Study disproves myth that birth control pills increase breasts in teenage girls – Consumer Health News

MONDAY, Oct. 3, 2022 (HealthDay News) — Birth control pills containing both estrogen and progestin do not contribute to the growth of enlarged breasts in teens and young women, a new study finds, and may even be associated with developing less severe breast enlargement.

In addition, the combination pills do not increase the risk of regrowth after breast reduction surgery, said study researcher Dr. Brian Labow and colleagues. Labow is affiliated with Boston Children’s Hospital and Harvard Medical School.

The study is published in the October issue of Plastic and Reconstructive Surgery.

“Despite the positive benefits of COCs [combined oral contraceptives]many patients, parents and caregivers worry that their use may exacerbate breast hypertrophy in adolescents,” Labow and his co-authors said in a journal press release.

Sometimes breast reduction surgery is performed to reduce pain and psychosocial problems in teens and women with enlarged breasts or macromastia, the study explained. In the same age group, the combination “pill” can be prescribed as a contraceptive or to treat acne, menstrual disorders, endometriosis or polycystic ovarian syndrome.

The contraceptives can cause fluid retention and breast tenderness or swelling.

To examine whether they also contributed to the enlargement, the researchers assessed 378 patients, ages 12 to 21, who had undergone breast reduction surgery at Boston Children’s Hospital.

The severity of the enlargement was compared for patients who did and did not use the combined pills or other hormonal contraceptives, along with breast regrowth in the first year after reduction surgery.

Doctors compared the findings with those in a control group of 378 age-matched patients.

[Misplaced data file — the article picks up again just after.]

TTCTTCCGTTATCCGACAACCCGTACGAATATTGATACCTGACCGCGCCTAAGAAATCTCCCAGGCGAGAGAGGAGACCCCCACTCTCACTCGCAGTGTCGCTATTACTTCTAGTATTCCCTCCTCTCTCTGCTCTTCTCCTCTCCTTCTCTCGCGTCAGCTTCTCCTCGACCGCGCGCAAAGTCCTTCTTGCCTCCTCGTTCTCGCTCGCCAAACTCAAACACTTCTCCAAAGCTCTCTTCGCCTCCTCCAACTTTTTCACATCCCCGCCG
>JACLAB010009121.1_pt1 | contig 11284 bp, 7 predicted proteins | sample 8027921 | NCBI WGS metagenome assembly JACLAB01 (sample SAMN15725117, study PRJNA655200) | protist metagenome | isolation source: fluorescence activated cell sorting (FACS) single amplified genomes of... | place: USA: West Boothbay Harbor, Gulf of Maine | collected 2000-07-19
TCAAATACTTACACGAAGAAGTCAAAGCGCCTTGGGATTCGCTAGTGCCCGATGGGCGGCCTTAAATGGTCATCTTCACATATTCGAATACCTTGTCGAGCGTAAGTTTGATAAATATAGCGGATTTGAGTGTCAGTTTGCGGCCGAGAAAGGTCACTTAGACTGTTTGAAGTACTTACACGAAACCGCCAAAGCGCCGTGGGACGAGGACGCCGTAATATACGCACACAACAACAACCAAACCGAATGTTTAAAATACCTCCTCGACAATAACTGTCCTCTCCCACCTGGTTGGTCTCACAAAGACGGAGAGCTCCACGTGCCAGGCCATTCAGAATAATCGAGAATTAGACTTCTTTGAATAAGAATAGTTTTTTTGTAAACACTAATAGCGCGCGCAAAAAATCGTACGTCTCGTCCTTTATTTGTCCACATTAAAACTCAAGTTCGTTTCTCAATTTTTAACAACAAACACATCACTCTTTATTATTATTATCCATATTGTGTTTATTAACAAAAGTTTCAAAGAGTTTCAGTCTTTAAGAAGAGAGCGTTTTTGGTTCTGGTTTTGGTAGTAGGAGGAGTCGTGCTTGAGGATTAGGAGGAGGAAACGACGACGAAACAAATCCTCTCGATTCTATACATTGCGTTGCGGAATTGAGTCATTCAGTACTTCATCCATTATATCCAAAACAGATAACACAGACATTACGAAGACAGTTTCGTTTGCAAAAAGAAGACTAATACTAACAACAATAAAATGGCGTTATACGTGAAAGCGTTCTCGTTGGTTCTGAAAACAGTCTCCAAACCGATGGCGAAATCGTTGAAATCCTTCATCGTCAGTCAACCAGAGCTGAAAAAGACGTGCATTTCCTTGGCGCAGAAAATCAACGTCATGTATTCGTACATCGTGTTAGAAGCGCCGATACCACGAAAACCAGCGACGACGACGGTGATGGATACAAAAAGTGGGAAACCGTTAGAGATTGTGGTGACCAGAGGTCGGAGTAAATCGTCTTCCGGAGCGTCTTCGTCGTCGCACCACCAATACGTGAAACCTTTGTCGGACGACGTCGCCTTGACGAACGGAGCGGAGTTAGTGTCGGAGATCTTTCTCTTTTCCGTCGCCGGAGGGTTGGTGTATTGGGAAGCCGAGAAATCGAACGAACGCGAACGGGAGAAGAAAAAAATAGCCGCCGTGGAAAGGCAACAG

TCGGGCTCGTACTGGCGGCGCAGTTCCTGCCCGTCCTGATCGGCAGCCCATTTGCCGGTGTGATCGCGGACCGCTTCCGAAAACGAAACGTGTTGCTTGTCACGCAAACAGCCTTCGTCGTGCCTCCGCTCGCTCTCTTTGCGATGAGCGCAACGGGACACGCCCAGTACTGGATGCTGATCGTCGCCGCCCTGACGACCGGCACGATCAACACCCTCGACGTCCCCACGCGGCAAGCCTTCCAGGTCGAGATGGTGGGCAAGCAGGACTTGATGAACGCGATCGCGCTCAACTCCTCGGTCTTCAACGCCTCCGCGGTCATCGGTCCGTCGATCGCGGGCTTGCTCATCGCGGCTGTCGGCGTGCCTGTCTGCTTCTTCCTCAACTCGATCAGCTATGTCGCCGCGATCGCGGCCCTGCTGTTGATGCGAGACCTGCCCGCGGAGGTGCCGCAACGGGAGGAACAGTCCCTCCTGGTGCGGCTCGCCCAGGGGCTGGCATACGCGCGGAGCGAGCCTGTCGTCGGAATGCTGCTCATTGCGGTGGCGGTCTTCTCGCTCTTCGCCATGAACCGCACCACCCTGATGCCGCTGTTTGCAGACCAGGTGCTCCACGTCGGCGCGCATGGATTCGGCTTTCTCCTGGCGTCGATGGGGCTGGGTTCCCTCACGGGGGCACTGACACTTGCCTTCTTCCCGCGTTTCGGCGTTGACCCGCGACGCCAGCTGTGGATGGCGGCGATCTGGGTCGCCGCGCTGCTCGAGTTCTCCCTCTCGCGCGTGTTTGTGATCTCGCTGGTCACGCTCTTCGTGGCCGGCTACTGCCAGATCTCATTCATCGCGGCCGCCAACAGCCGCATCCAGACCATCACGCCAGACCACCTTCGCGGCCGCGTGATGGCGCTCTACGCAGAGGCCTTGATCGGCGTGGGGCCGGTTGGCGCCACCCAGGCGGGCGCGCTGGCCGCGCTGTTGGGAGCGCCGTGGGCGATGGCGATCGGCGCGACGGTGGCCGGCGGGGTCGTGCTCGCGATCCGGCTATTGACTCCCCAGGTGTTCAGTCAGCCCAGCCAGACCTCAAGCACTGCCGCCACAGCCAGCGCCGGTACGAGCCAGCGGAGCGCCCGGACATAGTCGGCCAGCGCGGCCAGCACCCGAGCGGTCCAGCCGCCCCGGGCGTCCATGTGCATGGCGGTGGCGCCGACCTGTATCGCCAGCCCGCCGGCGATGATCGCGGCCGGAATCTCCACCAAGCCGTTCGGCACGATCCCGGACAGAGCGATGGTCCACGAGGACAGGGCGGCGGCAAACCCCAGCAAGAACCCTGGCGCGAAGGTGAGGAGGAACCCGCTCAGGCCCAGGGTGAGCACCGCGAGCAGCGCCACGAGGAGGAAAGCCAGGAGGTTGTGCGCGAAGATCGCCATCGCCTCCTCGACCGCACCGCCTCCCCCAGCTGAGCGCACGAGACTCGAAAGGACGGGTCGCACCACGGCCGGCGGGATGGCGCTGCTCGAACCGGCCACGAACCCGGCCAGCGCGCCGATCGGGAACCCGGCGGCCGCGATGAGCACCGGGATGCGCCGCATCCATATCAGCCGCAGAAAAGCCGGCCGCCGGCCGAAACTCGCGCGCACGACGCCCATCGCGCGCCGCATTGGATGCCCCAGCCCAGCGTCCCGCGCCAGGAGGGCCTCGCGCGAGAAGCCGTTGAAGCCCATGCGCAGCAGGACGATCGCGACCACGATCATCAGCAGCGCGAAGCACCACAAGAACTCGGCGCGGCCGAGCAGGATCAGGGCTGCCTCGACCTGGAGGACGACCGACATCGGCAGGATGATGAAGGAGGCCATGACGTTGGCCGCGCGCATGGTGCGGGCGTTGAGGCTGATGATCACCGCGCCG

Patients with enlarged breasts generally had a lower use of hormonal contraceptives, 38% compared to 65%. Among women using contraceptives, women with enlarged breasts were more likely to be prescribed the combined pill, 83% compared to 53%.

However, using those contraceptives didn’t seem to affect the severity of breast augmentation, researchers found.

The median amount of breast tissue removed during reduction surgery was comparable between groups, according to the study. It was actually slightly less in patients taking combined birth control pills, compared to those not taking a hormonal contraceptive.

The scores for pain and other symptoms of severely enlarged breasts, including breast skin irritation, difficulty exercising, or difficulty finding appropriate clothing, were similar between the groups.

Two years later, researchers found no significant difference in the rate of breast regrowth between patients who did and did not use the combination pills.

About 5% of patients had postoperative breast growth. About half of the cases were due to mammary gland regrowth, rather than associated with weight gain, according to the study.

The team also found no increased risk of breast regrowth for women taking the combo pills after breast reduction surgery.

“While additional research is needed, providers are encouraged to consider COCs when prescribing [hormonal contraceptives] for their patients with macromastia when indicated and appropriate,” the researchers said.

More information

The US National Library of Medicine has more about breast reduction.

SOURCE: Plastic and Reconstructive Surgerypress release, September 29, 2022

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